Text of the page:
• Avoid spicy foods.
  • Built up a list of likely foods and drinks that may be triggers and avoid them.
  • Green or yellow pre-foundation creams and powders may help mask the skin redness.
  • Avoid OTC (over-the-counter) steroid creams unless your doctor has included them as part of your treatment. In the medium or long term they may worsen symptoms.
Stress - experts say stress is an important trigger of rosacea. Any measures to reduce stress levels will help prevent flare-ups and existing symptoms from getting worse. Steps to reduce stress may include regular exercise, getting at least 7 hours good quality sleep every night, and eating a healthy and well-balanced diet. As vigorous exercise is often a trigger, patients with rosacea are advised to do low-intensity exercise, such as walking or swimming. Yoga, tai-chi, breathing exercise, and some meditations may also help reduce stress.

What are the possible complications of rosacea?

  • Ocular rosacea

    If the rosacea affects the eyes the eyelids can become inflamed (blepharitis). Treatment involves a daily application of topical antibiotic creams, and/or oral antibiotics.
  • Self-esteem, embarrassment and frustration

    Even though rosacea is not a life-threatening condition, its effect on appearance often leaves the patient embarrassed, frustrated, anxious, and lacking in self-confidence. Studies indicate that over three-quarters of rosacea patients are affected psychologically and emotionally.

    A National Rosacea Society survey revealed that the impact of rosacea goes far deeper than physical effects: it impacts the emotional health of sufferers. Forty-two percent of respondents with rosacea felt sad or depressed about the appearance of their skin, and more than half (55 percent) said rosacea was one of their top three physical concerns as they age, second only to weight gain (in a list that included wrinkles, high cholesterol and thinning hair). Rosacea patients also take steps to hide their condition. Nearly one in six respondents made excuses and stayed home from work/social events to hide their rosacea.

    Patients who are well informed about rosacea tend to cope better because they are well prepared to deal with complications or recurrences. Follow your treatment regime and all your doctor's instructions carefully. Studies indicate that emotional health is generally restored when symptoms are successfully addressed - this is more likely to happen if you comply with long-term medical therapy and take measures to minimize the factors that aggravate your condition.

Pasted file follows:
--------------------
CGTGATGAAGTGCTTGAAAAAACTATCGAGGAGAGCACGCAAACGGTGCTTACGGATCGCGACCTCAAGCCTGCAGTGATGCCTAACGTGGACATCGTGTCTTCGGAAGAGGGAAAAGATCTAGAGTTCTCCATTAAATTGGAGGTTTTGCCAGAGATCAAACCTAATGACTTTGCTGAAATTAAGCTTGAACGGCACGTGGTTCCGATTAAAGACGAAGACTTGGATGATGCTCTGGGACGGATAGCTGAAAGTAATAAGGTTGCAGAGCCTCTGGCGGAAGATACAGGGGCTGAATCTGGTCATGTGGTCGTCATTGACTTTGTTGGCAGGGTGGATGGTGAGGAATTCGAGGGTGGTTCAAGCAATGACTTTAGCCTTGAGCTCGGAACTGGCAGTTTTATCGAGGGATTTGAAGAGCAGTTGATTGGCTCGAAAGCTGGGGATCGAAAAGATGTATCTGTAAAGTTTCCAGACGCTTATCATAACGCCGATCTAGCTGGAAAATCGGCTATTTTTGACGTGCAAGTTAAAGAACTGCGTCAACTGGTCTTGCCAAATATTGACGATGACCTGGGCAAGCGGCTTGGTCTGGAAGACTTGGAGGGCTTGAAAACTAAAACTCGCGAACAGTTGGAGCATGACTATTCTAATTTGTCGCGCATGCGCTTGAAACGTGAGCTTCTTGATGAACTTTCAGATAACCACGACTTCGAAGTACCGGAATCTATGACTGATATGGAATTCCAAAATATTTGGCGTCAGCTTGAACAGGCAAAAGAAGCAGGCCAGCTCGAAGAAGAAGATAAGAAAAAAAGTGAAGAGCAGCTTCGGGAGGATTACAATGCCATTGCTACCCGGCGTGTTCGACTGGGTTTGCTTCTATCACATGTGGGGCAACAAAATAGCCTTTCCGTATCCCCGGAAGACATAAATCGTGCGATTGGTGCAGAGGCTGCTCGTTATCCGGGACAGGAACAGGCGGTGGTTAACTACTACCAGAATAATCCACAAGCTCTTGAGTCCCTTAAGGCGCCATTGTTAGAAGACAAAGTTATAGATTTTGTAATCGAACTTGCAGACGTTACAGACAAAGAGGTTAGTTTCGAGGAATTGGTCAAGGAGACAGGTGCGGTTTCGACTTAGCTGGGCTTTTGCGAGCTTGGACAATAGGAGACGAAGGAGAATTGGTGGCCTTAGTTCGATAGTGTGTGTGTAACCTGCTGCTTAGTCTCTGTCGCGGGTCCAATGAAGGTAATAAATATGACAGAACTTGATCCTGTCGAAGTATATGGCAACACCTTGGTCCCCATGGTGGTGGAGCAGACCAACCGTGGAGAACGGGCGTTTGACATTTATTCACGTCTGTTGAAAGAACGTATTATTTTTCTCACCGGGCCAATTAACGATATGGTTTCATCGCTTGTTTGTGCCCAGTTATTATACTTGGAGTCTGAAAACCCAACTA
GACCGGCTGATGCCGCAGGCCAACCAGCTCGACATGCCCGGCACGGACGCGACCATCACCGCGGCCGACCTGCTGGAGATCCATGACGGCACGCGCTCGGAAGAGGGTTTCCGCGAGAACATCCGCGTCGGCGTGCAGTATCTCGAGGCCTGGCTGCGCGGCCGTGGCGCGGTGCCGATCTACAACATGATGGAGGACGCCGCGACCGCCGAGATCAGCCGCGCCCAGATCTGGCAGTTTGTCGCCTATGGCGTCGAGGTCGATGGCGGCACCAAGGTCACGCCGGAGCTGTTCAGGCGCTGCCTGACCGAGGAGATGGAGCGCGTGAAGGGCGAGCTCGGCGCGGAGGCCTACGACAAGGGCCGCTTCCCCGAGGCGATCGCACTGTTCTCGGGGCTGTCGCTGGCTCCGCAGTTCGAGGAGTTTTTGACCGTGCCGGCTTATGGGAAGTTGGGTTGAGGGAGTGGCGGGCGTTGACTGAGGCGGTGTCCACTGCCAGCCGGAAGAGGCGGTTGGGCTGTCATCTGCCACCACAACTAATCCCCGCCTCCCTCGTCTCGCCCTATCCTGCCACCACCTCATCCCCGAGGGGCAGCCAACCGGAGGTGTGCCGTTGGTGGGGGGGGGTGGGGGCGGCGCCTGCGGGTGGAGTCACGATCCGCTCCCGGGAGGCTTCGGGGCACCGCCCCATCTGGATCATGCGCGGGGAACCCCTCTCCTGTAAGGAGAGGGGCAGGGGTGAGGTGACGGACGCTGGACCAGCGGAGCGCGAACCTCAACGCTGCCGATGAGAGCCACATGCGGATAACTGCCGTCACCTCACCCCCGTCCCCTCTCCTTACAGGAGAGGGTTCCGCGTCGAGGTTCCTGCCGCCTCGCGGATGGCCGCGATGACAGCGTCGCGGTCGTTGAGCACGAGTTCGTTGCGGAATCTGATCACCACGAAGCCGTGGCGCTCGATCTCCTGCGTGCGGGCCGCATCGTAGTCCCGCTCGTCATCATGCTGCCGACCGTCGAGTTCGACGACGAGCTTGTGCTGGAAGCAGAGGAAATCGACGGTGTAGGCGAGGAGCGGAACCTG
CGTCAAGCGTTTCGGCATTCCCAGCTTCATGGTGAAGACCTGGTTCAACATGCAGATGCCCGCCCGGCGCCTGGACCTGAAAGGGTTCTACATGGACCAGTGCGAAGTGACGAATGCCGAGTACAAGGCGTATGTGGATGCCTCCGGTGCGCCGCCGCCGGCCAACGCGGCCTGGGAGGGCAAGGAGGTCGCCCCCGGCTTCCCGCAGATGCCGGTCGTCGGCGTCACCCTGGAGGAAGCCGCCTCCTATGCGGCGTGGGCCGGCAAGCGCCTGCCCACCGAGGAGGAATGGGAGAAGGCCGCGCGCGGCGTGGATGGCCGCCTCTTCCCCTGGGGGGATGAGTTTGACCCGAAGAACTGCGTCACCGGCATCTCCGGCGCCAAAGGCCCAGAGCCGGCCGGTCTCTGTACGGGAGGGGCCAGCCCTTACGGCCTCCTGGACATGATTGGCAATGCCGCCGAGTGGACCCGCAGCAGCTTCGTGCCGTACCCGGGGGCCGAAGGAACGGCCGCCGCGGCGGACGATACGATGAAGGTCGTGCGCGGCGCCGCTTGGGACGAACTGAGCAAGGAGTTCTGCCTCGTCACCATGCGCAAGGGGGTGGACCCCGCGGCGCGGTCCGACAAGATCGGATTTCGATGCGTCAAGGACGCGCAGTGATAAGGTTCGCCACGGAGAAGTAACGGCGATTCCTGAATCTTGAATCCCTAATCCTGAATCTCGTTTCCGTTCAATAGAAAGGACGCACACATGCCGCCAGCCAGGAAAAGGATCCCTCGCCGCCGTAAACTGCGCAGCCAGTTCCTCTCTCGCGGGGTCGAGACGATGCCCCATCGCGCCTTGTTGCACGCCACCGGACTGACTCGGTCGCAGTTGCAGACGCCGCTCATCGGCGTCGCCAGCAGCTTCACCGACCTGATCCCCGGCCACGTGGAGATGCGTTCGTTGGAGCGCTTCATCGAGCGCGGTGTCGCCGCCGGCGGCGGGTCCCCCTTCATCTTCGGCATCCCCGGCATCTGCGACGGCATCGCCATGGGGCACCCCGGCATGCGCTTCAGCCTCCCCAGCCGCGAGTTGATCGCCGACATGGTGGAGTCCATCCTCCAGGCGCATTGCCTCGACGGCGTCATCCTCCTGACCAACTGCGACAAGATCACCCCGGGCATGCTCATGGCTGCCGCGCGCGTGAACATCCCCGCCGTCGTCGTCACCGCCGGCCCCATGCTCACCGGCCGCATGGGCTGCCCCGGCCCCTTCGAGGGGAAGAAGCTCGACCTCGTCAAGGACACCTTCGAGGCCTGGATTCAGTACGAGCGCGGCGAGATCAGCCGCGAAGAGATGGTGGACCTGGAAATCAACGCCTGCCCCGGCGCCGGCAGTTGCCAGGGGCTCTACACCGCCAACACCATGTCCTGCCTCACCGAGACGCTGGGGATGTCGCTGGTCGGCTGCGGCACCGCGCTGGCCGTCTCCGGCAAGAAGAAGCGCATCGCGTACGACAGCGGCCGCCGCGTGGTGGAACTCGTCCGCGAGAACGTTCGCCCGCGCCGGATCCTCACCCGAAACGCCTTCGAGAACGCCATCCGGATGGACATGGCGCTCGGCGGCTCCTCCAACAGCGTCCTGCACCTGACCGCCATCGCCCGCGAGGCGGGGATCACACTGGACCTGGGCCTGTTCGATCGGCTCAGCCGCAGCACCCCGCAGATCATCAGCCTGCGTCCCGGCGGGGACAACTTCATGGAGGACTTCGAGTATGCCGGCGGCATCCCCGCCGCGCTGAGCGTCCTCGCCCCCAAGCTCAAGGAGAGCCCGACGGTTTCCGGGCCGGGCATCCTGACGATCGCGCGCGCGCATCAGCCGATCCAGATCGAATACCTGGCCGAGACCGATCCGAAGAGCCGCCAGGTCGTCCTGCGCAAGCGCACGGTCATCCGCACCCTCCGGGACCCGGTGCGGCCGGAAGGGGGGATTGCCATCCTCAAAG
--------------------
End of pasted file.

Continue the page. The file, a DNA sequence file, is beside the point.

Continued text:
It is important to talk to your doctor if you experience intense feelings of distress, embarrassment, or frustration. Talking to a counselor or medical social worker is also advisable.

    If there is a self-help group in your area you may find that talking to people who share your experiences and problems may help.

    If you have a flare up and find people staring at you, remember that few people know about rosacea. You can address this by explaining your rosacea and educating the starer. Staring is due to curiosity and ignorance.



What Is Rubella? What Are German Measles? What Causes Rubella Or German Measles?

 Rubella, also known as German measles, is an infectious disease caused by the rubella virus. The virus passes from person-to-person via droplets in the air expelled when infected people cough or sneeze - the virus may also be present in the urine, feces and on the skin. The hallmark symptoms of rubella are an elevated body temperature and a pink rash.

Although rubella can infect people of all ages, it most commonly affects young children. If a pregnant woman becomes infected with Rubella there is a serious risk of birth defects in the unborn baby. If the pregnant mother is infected within the first 20 weeks of pregnancy the child may be born with congenital rubella syndrome, which consists of a range of serious incurable illnesses. About one-fifth of infected pregnant women will miscarry.

The name "rubella" comes from the Latin word rubella meaning "little red". As the disease was first described by German doctors in the mid-eighteenth century, it is also known as German measles.

Rubella is usually mild and frequently passes unnoticed. The disease can last from one to three days. Children usually recover faster than adults.

What are the signs and symptoms of rubella?

A symptom is something the patient senses and describes, while a sign is something other people, such as the doctor notice. For example, drowsiness may be a symptom while dilated pupils may be a sign.